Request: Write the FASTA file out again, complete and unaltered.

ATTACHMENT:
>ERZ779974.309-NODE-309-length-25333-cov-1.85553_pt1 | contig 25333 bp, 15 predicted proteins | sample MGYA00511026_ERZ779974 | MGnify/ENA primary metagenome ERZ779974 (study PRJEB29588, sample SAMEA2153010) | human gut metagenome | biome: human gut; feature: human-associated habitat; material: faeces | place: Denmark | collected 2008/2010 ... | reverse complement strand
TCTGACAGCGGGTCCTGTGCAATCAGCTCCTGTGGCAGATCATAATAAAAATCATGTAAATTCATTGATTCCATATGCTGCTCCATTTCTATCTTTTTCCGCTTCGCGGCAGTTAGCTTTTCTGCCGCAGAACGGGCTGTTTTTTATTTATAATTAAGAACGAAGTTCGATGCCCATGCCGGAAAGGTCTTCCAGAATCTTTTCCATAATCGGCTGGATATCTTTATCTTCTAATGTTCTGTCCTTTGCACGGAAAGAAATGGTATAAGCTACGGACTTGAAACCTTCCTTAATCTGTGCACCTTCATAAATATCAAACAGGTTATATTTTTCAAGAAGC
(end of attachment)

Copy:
>ERZ779974.309-NODE-309-length-25333-cov-1.85553_pt1 | contig 25333 bp, 15 predicted proteins | sample MGYA00511026_ERZ779974 | MGnify/ENA primary metagenome ERZ779974 (study PRJEB29588, sample SAMEA2153010) | human gut metagenome | biome: human gut; feature: human-associated habitat; material: faeces | place: Denmark | collected 2008/2010 ... | reverse complement strand
TCTGACAGCGGGTCCTGTGCAATCAGCTCCTGTGGCAGATCATAATAAAAATCATGTAAATTCATTGATTCCATATGCTGCTCCATTTCTATCTTTTTCCGCTTCGCGGCAGTTAGCTTTTCTGCCGCAGAACGGGCTGTTTTTTATTTATAATTAAGAACGAAGTTCGATGCCCATGCCGGAAAGGTCTTCCAGAATCTTTTCCATAATCGGCTGGATATCTTTATCTTCTAATGTTCTGTCCTTTGCACGGAAAGAAATGGTATAAGCTACGGACTTGAAACCTTCCTTAATCTGTGCACCTTCATAAATATCAAACAGGTTATATTTTTCAAGAAGC